Thursday, February 17, 2011

CPI Up 0.4%

The Bureau of Labor Statistics (BLS) is reporting this morning that the Consumer Price Index (CPI) rose 0.4% during the month of January. For the year-to-year January 2010 through January 2011, CPI was up 1.6%.

So-called “core inflation” (CPI minus food and fuel) was up 0.2%
Not reported in much of the mainstream media were the following paragraph from the BLS report:
Over the last 12 months, the food index has risen 1.8 percent with the food at home index up 2.1 percent; both 12-month changes are the highest since 2009. The energy index has increased 7.3 percent over the last 12 months, with the gasoline index up 13.4 percent. The index for all items less food and energy has risen 1.0 percent.
This was the key news—and what will be driving the overall CPI number up over the coming months. Because really, is there any product in the wider economy that is not affected by the price of oil, gasoline, or food?


  1. Gonzalo, what do you think about this?
    BEIJING, Feb 17 (Reuters) - Chinese banks should make lending and investment decisions based on their own judgment rather than rely on ratings provided by other agencies, the country’s banking regulator said in guidelines published on thursday.
    Chinese officials have been consistently critical of international rating agencies, saying they helped provoke the global financial crisis by giving top ratings to complex structured securities, many of which turned out to be junk........The statement said that foreign banks MUST also comply withthe new guidelines for their China-based operations.

  2. Just curious...I read on another site that company margins are the lowest they've ever been since 1979. Wouldn't the fact that companies are eating higher costs artificially lower the real inflation number?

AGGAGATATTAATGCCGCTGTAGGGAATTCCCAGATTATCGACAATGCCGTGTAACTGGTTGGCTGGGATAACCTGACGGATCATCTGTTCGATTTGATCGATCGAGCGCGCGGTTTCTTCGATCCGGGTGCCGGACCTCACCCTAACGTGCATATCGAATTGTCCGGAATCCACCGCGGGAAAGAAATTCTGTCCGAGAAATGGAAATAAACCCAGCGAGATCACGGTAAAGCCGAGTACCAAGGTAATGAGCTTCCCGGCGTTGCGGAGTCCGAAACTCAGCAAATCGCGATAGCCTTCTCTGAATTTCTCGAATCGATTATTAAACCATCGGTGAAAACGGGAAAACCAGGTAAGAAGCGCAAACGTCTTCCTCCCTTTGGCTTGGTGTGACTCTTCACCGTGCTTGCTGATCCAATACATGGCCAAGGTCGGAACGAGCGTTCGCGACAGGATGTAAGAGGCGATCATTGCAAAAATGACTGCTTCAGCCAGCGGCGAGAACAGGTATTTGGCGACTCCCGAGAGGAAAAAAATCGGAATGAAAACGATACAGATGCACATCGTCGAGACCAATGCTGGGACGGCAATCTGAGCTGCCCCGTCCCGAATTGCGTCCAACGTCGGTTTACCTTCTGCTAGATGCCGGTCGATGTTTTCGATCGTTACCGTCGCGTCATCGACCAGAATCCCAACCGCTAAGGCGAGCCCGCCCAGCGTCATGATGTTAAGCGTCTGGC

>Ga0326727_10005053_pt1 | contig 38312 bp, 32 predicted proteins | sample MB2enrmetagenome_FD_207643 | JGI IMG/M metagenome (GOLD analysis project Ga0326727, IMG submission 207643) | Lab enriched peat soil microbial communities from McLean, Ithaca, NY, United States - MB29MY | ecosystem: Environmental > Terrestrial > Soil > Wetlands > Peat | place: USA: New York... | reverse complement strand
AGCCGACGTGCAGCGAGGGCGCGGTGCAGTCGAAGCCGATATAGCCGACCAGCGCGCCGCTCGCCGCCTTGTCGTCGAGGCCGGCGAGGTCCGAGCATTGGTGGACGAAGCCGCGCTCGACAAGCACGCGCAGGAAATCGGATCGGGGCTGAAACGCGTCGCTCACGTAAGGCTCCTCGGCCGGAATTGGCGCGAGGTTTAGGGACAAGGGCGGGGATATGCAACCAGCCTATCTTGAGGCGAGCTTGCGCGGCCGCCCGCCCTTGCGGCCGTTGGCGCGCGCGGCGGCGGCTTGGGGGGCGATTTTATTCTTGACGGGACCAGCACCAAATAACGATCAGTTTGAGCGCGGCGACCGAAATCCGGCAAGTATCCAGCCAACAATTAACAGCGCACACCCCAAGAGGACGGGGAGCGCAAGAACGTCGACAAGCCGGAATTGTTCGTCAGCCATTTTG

3. To red6:

    Inflation isn't one size fits all, since inflation affects different businesses and different people in different ways. When the government publishes a single number that is identified as "the real inflation number",this tends to disguise the fact that inflation's effects are uneven.

    Up to a point, inflation in commodities will hurt businesses, not consumers. No business wants to raise prices before its competitors do, so in the early stages of an inflationary spiral upward, businesses will pay more for commodities and accept lower profit margins rather than raise prices. Thus, in the beginning, consumers are shielded from the full force of inflation.
    Businesses are taking the pain for them.

    At a certain point, if commodities keep going up, businesses are faced with a stark choice: raise prices or close your doors. Because a business has to make at least some profit to survive. So if commodities keep rising, businesses will eventually raise prices or shut their doors.

    If most businesses can pass the rising prices on, consumers will start feeling the bite of inflation. Then the same power struggle happens again except this time it's not businesses versus consumers, it's employees versus employers: employees who are in a position to demand higher wages, because they are especially skilled or experienced or whatever, will be able to get higher wages to offset inflation and they'll break even. Employees who can't demand higher wages will suffer and their living standards will drop.

    On the other hand, if the businesses are not able to pass the rise in prices on to consumers, we're in really bad trouble of a different kind because the businesses will close, workers will be laid off, and we risk spiralling from recession downward into depression (and, possibly, deflation).

    Damned if you do and damned if you don't.


  4. So, I read on a blog that corporate margins are 50% higher than the average from 1947 to present. A dip in the margin is expected as the margin regresses to mean. Lowest since 1979? Tyler is the only one saying that (and everyone who is syndicating his blog).

    BTW, source I reference is seeking alpha JFYI.

  5. Doug

    So you're saying there's lies, damned lies and statistics huh?

    I'm wondering why these two stats have to be mutually exclusive.

    I don't know but it'd be an interesting comparison

    PS Thanks Katie

  6. Seems like the corporate margins are merely a reflection of level of corporate charity/greed (depending on how you want to look at it) in the face of inflation that most will admit is a problem. Don't need corporate margin statistics nor Tyler nor SA blogs to demonstrate this.



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